Saturday, December 28, 2019

Have we outlived the real usefulness of the Checkoff?

Originally written for the High Plains Journal Dec 15, 2019
How is that working for ya?
In the past 20 years I have come to learn that the two most divisive conversations you can have within our community are about Checkoff Programs and mandatory Country of Origin Labeling (mCOOL). Today I am most likely addressing both. I have always been a fan of the Checkoff and this case I am going to speak particularly of the Beef Checkoff, although the discussion is not isolated to beef. You started reading this with a clear opinion that either you agree or disagree. Please drop all preconceived notions and read this as a person who wants to hear what I have to say and then think about it. That is all I ask.
It is after thousands of miles of windshield time and countless discussions with trusted friends in beef production that I have come to the conclusion that the beef checkoff needs to sunset. Yes, I believe the mandatory federal program needs to cease and desist. By now the current 99 members of Cattlemen’s Beef Board, 110 employees of NCBA and countless staff members of State Beef Councils and the Federation of State Beef Council members have just checked out because I hit too close to home. For those who want to see what we risk if we continue with the status quo, please be brave enough to read on.
How about we turn to the man at the helm of Beef Checkoff, Greg Hanes, CEO of the Cattlemen’s Beef Board, for a bit of a history lesson. He wrote this two months ago and does give a great perspective of the history of the beef checkoff.
The Beef Checkoff was created through the Beef Promotion and Research Act of 1985 as part of the Farm Bill. It was initiated as an effort driven by producers who saw an important need for more promotion and research to stave off falling beef demand in the late 1970s / 1980s and was designed to be producer driven at both a local and national level.
To ensure all aspects of this law are followed, the USDA is delegated authority by Congress to oversee the Beef Checkoff Program. As part of its oversight responsibilities, USDA reviews and approves our plans, projects, budgets, contracts, processes and procedures, and keeps a watchful eye over our financials, our board, our communications, and our operations. In fact, the Secretary of Agriculture himself appoints all 99 CBB board members, which includes both domestic producers and importers, a process outside of our purview.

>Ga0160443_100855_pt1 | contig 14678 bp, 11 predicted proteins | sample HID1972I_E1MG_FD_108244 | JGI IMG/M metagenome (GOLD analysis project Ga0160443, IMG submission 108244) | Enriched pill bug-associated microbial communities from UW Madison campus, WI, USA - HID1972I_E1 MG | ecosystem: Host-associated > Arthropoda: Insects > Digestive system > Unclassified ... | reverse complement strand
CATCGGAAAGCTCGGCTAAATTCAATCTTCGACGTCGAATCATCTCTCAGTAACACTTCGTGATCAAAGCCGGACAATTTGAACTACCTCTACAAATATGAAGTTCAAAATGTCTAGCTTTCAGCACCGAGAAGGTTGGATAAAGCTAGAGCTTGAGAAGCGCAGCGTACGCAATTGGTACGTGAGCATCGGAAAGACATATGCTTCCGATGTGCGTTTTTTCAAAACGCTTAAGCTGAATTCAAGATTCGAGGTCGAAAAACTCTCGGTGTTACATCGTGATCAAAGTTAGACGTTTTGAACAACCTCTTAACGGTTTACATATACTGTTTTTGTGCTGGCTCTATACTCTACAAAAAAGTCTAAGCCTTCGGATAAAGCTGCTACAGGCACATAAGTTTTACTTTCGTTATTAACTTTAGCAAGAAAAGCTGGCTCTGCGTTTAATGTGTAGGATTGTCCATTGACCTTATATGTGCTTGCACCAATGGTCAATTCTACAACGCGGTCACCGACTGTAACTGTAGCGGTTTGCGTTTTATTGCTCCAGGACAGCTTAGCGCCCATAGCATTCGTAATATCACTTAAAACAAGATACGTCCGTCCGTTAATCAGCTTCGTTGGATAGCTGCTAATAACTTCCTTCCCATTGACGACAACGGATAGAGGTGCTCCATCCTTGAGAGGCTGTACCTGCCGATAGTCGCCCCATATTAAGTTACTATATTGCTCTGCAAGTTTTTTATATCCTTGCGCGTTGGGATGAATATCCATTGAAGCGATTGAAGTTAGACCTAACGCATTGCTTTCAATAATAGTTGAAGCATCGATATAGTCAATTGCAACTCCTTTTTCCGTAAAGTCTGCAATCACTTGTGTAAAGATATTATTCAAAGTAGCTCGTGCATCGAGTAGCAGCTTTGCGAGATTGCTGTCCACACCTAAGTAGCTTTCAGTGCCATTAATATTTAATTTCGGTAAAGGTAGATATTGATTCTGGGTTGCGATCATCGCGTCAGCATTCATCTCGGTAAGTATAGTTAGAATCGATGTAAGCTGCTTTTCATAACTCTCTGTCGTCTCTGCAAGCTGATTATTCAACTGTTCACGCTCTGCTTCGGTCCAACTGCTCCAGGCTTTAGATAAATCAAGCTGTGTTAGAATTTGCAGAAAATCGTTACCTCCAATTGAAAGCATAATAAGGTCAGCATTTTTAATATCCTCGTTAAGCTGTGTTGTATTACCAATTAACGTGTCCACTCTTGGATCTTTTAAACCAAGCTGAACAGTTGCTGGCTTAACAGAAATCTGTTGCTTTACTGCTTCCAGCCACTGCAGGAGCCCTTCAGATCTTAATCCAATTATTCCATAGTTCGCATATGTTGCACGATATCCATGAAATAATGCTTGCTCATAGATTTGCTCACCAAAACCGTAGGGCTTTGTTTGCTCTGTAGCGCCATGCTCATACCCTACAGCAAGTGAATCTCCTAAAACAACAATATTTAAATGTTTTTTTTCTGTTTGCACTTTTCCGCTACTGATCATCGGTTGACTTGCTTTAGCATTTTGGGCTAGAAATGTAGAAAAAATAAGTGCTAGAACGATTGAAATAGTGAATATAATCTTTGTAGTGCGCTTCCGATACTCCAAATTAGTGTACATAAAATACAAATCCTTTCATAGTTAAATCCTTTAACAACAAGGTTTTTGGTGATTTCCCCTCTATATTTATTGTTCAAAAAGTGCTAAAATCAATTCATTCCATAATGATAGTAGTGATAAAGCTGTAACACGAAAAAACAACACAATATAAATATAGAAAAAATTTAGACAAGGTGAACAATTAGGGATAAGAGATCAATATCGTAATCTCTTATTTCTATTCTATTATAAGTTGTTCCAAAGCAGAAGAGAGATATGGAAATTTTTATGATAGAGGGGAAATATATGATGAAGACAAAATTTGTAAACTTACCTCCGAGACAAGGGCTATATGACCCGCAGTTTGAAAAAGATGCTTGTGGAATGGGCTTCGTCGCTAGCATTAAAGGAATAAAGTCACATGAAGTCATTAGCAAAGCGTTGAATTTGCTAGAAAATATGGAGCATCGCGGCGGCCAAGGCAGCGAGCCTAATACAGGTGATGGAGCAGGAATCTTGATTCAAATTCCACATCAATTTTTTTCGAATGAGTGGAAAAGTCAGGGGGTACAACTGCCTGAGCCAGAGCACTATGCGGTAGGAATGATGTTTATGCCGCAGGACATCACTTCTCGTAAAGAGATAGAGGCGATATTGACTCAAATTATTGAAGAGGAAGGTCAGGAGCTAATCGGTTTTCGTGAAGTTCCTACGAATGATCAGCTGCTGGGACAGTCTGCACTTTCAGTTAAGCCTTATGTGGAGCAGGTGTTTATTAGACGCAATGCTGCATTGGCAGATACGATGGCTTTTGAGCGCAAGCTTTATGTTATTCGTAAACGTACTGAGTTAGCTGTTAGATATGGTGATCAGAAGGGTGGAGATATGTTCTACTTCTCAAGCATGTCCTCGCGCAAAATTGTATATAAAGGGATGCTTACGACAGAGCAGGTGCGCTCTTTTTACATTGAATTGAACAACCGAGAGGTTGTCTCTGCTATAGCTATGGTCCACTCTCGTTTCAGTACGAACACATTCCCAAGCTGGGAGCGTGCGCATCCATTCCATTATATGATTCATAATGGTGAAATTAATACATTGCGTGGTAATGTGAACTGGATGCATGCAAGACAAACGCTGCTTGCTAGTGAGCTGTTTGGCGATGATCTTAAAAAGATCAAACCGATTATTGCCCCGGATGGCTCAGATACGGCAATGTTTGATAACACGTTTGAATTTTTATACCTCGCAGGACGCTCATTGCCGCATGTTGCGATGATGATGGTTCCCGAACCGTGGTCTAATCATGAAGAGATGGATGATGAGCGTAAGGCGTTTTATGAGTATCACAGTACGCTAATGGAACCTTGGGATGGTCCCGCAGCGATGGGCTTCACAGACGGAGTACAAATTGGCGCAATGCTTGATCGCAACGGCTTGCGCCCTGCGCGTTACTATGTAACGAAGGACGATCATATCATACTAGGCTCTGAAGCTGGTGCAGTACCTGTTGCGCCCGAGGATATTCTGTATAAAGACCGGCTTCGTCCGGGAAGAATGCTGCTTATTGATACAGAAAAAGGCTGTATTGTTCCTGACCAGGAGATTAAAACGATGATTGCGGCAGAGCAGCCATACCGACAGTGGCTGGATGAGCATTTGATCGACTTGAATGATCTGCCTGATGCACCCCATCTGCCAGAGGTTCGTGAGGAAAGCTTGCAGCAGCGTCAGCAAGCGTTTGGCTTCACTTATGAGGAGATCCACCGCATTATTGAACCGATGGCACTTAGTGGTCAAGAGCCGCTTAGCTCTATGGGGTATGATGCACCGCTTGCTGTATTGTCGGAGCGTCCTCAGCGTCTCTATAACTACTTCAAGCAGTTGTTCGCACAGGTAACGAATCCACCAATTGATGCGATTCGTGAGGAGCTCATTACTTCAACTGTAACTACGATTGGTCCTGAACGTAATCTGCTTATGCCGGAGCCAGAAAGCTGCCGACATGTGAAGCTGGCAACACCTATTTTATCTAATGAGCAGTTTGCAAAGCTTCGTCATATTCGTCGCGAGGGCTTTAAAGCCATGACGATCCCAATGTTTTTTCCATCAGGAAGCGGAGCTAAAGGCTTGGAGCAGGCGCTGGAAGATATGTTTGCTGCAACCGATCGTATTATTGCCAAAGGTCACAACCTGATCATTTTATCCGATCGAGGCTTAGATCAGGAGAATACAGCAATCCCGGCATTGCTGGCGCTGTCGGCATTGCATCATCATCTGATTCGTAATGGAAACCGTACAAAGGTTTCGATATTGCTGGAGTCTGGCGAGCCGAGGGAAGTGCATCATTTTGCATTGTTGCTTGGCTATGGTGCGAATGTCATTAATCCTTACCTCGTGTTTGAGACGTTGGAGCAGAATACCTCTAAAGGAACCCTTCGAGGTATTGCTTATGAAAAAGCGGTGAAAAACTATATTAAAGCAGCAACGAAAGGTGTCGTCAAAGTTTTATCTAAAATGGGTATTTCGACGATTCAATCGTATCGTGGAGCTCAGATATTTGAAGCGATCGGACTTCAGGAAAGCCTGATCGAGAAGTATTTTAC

I might also add, just for clarification, that currently the USDA Agricultural Marketing Service oversees 22 research and promotion boards, which consists of large and small producers, importers, and other commodity stakeholders.
Now back at the turn of the century, court challenges to the checkoff were coming. In fact, 3 seperate court challenges were the focus of the nation. Although in the third checkoff decision, the Court determined advertisements promoting beef as a generic commodity were “government speech” and thus not susceptible to First Amendment compelled-subsidy challenges. The Court did, however, hold open the possibility that the beef checkoff program could be unconstitutional if it is shown that the advertisements are attributable to individual producers who disagree with the message.
In a nutshell, it was ruled that “Beef: It's What's For Dinner” was not the speech of a private trade association, but rather a message from the U.S. government. As government speech, checkoff advertising is, therefore, exempt from First Amendment scrutiny.
Now let’s look beyond the Trump administration, because you know as well as I do that eventually we will have someone in The White House that does not see the merit of cattle or beef consumption. If checkoff dollars are, in fact, “Government Speech,” are you comfortable with what might happen? We have already had the USDA declare, during the Obama administration, that Meatless Monday was a good thing.
In fact, I contend that we are already feeling the negative effects. Modern science clearly shows that protein and animal fats are essential in a healthy human diet. Yet we, with BEEF CHECKOFF dollars, can not promote the fat aspect of marbling, because USDA must approve every single message we send out. USDA does not recognize real science but instead continues to disregard the modern research as that very department attempts to set new dietary guidelines.
I have more examples of check-off problems than space will allow me to share. Let me close with a grim fact: the nation's largest sector of agriculture, “beef,” must try to compete with challenging protein sources (non-animal) with a mere $42,560,297.00 annually at the Federal level. It is reported that a single 30 second ad during the 2020 Super Bowl in Miami will cost $5.6 million. While I recognize that is half of the total, but to my point even if we double the promotion dollars in each state, we are not keeping up with the market prices of the day.
My goal with this position is simply to prompt a discussion with cattle owners that we have not had before. Are we content in having such a limited budget to market the world's best beef product? Are we willing to continue to have USDA and big government approve every single message we send to the public. As the checkoff currently stands, there is no way it should continue. I don’t know if you need direction on this or not but maybe we should ask our friends in the dairy business how well that has worked for them, if any of them are still in business!

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Andrew on day 2 of COVID, and in 1692 the people had enough of the Salem witch trials